RICHMOND, Va. (Legal Newsline) - Another federal appeals court has ruled that courts, not arbitrators, must determine whether arbitration clauses permit class action arbitration.
The U.S. Court of Appeals for the Fourth Circuit filed its opinion in Dell Web Communities Inc. v. Carlson last week.
In its March 28 ruling, the Fourth Circuit -- joining the Third and Sixth circuits -- said whether an arbitration clause permits class arbitration is a “gateway question” for a court.
Judge Albert Diaz authored the 23-page opinion, reversing, vacating and remanding the decision of the U.S. District Court for the District of South Carolina. Chief Judge William Byrd Traxler Jr. and Judge Roger Gregory joined.
Plaintiffs Roger and Mary Jo Carlson signed a sales agreement with PulteGroup Inc. and its subsidiary Del Webb Communities Inc. for the purchase of a lot and construction of a home in Hilton Head, S.C. The agreement contained an arbitration clause.
The Fourth Circuit appeal stems from the Carlsons’ attempt to arbitrate class action claims against Pulte under the agreement, and Pulte’s efforts to limit arbitration to the claims between the three parties.
At issue in Carlson was whether a federal judge or an arbitrator would decide if class arbitration was appropriate for the class, which accounts for about 2,000 homes.
The district court held that the availability of class arbitration under an arbitration agreement is a procedural question for the arbitrator to decide, rather than a question for the court.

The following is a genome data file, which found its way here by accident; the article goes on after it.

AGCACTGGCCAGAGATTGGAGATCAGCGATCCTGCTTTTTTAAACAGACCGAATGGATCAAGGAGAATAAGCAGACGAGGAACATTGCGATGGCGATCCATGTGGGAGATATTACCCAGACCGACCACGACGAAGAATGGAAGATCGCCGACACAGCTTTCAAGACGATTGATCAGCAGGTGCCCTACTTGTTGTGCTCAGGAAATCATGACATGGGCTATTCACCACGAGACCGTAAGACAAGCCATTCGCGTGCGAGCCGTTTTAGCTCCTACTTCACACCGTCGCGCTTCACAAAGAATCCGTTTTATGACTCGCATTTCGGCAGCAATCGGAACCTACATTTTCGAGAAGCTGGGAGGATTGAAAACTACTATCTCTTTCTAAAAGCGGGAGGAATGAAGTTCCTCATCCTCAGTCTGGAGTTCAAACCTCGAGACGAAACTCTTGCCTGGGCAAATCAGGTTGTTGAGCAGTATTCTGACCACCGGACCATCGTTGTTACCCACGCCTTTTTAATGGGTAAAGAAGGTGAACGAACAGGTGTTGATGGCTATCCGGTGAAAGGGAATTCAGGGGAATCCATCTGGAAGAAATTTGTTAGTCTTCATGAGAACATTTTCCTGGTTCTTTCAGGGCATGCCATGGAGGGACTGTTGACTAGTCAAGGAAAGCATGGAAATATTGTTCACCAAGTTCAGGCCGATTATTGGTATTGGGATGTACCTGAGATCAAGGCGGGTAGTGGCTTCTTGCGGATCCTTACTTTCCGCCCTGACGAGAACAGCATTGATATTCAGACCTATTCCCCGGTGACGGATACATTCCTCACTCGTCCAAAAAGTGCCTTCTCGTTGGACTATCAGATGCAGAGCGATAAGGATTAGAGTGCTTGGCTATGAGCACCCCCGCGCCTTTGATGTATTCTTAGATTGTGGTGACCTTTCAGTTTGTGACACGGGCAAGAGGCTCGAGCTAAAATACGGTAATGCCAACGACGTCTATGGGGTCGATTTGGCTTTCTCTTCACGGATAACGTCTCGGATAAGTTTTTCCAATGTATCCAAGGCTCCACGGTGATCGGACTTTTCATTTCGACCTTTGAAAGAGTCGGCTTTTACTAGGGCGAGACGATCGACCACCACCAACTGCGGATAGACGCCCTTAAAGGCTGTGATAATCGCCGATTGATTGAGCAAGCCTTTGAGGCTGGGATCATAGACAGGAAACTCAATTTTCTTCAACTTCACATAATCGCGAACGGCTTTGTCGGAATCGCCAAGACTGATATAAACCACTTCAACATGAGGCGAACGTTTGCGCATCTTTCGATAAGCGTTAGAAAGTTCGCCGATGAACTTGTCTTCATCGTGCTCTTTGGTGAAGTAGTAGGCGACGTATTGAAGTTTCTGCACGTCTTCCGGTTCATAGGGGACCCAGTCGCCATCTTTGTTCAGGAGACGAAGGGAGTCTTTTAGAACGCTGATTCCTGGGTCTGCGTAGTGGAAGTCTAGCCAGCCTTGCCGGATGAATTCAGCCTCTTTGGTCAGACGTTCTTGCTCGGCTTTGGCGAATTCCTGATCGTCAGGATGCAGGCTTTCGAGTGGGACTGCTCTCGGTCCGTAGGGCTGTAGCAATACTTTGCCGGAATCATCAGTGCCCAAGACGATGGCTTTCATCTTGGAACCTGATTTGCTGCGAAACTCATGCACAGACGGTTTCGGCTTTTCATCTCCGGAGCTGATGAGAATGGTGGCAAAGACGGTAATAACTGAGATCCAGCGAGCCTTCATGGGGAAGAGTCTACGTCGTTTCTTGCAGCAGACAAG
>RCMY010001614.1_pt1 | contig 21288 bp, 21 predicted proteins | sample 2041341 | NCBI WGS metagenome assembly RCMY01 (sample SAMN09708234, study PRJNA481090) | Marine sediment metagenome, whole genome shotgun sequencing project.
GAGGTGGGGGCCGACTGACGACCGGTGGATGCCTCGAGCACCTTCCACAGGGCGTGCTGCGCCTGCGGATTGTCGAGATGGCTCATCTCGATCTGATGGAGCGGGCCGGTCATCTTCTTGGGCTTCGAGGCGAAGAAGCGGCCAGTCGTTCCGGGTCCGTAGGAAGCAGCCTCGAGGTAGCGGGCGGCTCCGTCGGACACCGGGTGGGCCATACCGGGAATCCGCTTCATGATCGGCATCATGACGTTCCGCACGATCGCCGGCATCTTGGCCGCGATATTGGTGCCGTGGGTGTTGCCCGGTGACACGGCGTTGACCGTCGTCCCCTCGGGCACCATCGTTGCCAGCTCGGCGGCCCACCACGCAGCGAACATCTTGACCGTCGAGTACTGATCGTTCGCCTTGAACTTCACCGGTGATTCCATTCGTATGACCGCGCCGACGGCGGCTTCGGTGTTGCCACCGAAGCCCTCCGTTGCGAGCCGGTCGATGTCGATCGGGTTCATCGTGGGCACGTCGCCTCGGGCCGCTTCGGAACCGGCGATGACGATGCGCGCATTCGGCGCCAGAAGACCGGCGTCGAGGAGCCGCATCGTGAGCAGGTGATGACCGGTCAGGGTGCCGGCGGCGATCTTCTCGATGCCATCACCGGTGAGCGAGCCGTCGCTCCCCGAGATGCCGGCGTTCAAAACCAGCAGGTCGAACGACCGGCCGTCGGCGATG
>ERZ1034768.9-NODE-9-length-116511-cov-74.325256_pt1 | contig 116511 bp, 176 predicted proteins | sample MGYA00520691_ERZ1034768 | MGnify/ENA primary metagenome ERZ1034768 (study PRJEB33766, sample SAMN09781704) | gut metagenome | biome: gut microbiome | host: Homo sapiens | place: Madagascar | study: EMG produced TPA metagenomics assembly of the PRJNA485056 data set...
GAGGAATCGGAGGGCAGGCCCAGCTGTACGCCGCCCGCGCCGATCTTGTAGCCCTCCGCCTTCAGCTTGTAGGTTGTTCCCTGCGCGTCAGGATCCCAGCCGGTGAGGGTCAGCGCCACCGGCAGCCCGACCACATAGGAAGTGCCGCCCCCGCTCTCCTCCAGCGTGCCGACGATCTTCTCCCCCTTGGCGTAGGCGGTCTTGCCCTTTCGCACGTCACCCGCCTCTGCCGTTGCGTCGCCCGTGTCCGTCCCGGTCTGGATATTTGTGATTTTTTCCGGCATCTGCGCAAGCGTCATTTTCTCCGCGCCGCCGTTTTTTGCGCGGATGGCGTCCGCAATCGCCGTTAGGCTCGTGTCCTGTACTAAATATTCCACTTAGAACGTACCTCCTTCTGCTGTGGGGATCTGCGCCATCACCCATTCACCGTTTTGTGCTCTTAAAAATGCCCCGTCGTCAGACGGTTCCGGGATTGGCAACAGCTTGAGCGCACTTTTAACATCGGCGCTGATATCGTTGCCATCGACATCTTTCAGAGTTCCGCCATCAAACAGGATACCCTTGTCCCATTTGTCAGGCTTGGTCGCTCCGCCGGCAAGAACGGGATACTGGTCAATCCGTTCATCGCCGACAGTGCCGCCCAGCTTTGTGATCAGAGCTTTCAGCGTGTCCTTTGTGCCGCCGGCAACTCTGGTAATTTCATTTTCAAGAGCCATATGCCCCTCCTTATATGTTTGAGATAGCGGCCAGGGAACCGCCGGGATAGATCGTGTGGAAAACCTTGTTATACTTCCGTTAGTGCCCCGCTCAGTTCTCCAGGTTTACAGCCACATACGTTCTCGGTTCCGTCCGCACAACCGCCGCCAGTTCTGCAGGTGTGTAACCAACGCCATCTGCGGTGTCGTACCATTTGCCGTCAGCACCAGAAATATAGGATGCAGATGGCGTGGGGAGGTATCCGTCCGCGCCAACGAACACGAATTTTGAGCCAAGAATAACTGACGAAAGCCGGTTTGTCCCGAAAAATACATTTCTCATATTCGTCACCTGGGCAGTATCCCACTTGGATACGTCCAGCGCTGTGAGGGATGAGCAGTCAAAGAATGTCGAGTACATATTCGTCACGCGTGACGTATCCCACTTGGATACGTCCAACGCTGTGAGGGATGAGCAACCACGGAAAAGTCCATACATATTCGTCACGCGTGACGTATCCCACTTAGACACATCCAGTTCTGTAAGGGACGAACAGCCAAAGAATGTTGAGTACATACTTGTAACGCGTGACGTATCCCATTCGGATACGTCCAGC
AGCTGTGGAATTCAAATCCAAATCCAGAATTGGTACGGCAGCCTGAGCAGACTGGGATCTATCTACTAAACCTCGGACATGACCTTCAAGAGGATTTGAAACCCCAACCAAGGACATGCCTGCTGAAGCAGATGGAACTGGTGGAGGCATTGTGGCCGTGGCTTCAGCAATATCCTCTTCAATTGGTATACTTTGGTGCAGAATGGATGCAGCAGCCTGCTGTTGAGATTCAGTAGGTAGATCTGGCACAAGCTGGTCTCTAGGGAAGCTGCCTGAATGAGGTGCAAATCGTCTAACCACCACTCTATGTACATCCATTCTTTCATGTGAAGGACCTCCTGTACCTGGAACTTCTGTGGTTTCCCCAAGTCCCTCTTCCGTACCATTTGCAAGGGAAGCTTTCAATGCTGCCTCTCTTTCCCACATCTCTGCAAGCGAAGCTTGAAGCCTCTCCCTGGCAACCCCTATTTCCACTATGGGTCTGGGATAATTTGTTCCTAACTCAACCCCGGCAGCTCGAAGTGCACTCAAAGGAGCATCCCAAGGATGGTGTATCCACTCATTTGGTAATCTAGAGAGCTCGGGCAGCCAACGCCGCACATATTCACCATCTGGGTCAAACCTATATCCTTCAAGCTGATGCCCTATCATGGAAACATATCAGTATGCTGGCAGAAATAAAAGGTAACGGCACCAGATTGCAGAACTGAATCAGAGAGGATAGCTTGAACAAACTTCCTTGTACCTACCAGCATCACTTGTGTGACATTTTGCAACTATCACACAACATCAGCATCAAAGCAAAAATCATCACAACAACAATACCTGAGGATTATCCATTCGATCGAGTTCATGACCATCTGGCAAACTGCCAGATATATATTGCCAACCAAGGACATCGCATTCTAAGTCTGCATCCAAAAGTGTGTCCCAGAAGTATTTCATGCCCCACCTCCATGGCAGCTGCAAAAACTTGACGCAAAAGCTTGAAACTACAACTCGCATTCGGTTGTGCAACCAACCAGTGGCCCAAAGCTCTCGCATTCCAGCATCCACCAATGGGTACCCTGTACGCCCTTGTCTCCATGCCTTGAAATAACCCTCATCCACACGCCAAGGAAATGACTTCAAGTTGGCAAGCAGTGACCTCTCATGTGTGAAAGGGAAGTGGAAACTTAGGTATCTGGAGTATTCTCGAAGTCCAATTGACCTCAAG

“Because the primary goal in enforcing an arbitration agreement is to discern and honor party intent, and because of the fundamental differences between bilateral and class arbitration -- which change the nature of arbitration altogether -- we hold that whether parties agree to class arbitration is a gateway question for the court,” Diaz wrote.
The Fourth Circuit noted that while the U.S. Supreme Court has not conclusively said who gets to decide whether an arbitration agreement provides for class arbitration, it has provided “guidance.”
The appeals court, pointing to various cases, said it is “well established” that whether the parties have submitted a particular dispute to arbitration is “undeniably” an issue for judicial determination unless the parties “clearly and unmistakably” provide otherwise.
“In this case, the parties did not unmistakably provide that the arbitrator would decide whether their agreement authorizes class arbitration,” Diaz wrote. “In fact, the sales agreement says nothing at all about the subject.
“Accordingly, the district court erred in concluding that the question was a procedural one for the arbitrator.”
The Fourth Circuit reversed the district court’s order denying Pulte’s motion for partial summary judgment, vacated the judgment dismissing Pulte’s petition, and remanded the case for the district court to determine whether the arbitration clause permits class arbitration.
The Third Circuit recently issued a similar ruling in an oil and gas leasing case.
In its Jan. 5 precedential opinion, the federal appeals court said district courts can make such a determination in the absence of a clear agreement giving authority to an arbitrator.
It rejected the argument that by incorporating American Arbitration Association, or AAA, rules into an arbitration provision, an arbitrator is required to determine the question of arbitrability.
From Legal Newsline: Reach Jessica Karmasek by email at firstname.lastname@example.org.